Posted Fri Jan 21, 2011 at 10:30 AM PST by Joshua Zyber
Editor's Note: Each Friday, High-Def Digest's own HD Advisor will answer a new round of questions from our readers. If you have home theater questions you need answered, send an email to [email protected]
Answers by Joshua Zyber
What's So Great About Projectors?
Q: Why do some people look at a home projector as the best setup? I know you can get a larger image, but from what I've seen, they are not as good as top-of-the-line televisions in areas like black levels or color vibrancy. Having to manually focus the image can get close to perfect focus but not quite perfect, which a TV already is out of the box. You also need to have absolute control over the lighting in the room, as any external light will obscure the image. That basically means you have to build a room in your house with no windows. Why would someone want to do this instead of just getting a high end TV?
A: My philosophy is that there's a reason the hobby we're in is called "home theater," and not "home TV." As far as I'm concerned, projectors offer by far the best option for replicating the theatrical moviegoing experience in the home. As large of an HDTV as you may install, you're ultimately still just watching TV.
The most obvious benefit of a projector is screen size. You can produce a much larger picture with a projector than is realistically feasible in most homes with a TV. And you're generating that picture from a relatively small, portable box. When I first got into this hobby, my wife was very opposed to the idea of buying a large TV, which would be quite obtrusive in the room and difficult to transport if we moved. On the other hand, a projector offers a much bigger picture and can be moved pretty easily. This gives it a huge Wife Acceptance Factor.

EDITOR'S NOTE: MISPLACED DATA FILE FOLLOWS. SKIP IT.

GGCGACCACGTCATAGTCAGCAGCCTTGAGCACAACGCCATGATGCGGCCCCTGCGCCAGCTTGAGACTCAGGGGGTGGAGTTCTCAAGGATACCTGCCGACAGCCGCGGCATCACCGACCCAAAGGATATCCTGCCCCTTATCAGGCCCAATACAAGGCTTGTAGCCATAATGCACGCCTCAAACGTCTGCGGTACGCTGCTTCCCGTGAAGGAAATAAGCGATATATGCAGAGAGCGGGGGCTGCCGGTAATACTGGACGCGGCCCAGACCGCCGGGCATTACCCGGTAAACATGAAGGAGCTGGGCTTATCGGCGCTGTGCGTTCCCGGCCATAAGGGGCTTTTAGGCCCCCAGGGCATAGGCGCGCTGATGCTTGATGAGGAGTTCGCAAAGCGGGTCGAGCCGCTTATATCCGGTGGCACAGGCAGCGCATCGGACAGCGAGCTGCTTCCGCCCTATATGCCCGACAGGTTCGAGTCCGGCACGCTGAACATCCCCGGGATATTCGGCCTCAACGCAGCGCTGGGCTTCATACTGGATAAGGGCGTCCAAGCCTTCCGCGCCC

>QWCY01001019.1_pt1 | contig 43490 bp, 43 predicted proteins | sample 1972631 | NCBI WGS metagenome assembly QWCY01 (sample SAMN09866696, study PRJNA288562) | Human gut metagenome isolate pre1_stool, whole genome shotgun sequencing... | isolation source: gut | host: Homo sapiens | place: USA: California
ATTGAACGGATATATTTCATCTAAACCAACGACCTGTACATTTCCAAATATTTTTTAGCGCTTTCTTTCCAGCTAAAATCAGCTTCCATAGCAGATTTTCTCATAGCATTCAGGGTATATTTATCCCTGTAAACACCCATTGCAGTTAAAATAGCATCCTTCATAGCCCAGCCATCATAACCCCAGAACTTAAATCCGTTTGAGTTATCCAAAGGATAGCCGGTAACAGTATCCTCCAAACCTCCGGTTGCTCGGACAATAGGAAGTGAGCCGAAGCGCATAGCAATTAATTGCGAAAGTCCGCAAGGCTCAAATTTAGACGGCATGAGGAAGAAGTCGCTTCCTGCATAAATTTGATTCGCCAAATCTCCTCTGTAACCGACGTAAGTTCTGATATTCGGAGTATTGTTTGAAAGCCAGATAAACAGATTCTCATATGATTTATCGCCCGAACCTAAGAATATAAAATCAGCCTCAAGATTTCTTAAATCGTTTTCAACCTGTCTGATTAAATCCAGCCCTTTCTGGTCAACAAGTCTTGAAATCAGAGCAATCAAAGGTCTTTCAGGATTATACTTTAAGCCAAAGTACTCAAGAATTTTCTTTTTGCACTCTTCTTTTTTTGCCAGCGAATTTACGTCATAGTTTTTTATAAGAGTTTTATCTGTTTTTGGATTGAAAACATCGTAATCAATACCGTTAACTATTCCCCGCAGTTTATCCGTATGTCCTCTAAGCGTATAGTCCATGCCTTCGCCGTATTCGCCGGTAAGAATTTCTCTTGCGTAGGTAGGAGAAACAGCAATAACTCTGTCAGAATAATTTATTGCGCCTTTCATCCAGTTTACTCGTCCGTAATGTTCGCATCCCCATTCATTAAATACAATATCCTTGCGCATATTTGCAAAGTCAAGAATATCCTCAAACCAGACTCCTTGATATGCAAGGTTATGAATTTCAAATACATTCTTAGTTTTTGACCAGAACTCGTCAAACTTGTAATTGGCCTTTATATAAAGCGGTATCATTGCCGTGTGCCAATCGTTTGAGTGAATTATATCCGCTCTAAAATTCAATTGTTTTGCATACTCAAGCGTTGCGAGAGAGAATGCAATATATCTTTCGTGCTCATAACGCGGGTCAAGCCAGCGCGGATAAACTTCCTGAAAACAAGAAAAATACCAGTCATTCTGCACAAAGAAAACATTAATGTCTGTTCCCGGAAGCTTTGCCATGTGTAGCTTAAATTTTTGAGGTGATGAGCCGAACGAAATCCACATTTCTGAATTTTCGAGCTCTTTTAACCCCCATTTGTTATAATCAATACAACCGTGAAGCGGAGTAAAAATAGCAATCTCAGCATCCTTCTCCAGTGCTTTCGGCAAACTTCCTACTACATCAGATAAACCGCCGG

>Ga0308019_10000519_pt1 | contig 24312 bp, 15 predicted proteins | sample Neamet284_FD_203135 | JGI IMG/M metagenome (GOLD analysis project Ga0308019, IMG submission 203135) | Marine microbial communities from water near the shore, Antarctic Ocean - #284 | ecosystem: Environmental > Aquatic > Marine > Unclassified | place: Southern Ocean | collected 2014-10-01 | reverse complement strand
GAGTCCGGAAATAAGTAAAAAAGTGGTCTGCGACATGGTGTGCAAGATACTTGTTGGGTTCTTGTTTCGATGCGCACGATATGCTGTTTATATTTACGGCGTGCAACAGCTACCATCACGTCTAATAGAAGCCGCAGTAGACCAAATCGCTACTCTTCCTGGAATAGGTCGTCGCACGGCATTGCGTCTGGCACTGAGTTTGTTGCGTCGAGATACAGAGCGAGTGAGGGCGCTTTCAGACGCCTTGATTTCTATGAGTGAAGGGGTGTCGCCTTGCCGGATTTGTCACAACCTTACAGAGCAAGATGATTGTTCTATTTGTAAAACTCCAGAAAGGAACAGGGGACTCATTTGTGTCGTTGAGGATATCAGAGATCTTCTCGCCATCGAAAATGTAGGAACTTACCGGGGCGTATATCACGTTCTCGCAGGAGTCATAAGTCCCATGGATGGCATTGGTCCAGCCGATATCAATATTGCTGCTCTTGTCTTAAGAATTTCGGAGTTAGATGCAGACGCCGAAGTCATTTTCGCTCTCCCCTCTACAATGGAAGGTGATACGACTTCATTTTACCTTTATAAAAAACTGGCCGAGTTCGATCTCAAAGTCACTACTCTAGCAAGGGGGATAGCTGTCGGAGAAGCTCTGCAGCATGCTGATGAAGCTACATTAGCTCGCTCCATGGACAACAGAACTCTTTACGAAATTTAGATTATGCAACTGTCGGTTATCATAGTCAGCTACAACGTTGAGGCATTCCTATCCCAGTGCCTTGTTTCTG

Along similar lines, projectors are much easier to swap out and sell off when you want to upgrade to a new model. For example, if you own a 60" TV and decide that you're ready for 3D, it can be a real ordeal for you to get rid of the old set.
If the projectors you've seen have poor contrast and color vibrancy, I think you've just not been looking at very good projectors. Yes, these can be legitimate issues, especially with entry-level models, but the better home theater projectors will give you a picture every bit as pleasing (or more so) than any HDTV.
Projectors are not practical for every viewer. The better models are expensive. You will probably find more value in a big TV. And you're correct that a proper projector installation requires light control, which means watching mainly at night, blocking out all external sources of light, and even painting your walls a dark color. (What's known as a "bat cave" theater is the ideal.) This isn't going to be for everyone. If you prefer to do most of your viewing in the daytime with your windows open and a lot of ambient light in the room, you may not get a watchable picture at all out of a projector. But for those willing go the extra mile, projectors definitely provide a cinematic experience that can't be beat.
Q: I just bought the Sony 52" NX800. I still have a ton of DVDs and just a few Blu-rays. The TV is basically still at its factory calibration. All I want is to watch movies with the color/saturation/blacks/whites as close to what is actually on the source material as possible. But my TV has a million calibrations and it is a bit overwhelming. I tried the THX Optimizer, but I couldn't find a setting simply labeled "Contrast" on my TV. Any advice would be great here.
A: "Contrast" is a control for setting your display's white level. Some manufacturers may choose to use different names for this, such as "White Level" or "Picture" or "Intensity." I don't have a Sony TV myself, so you'll need to check your owner's manual.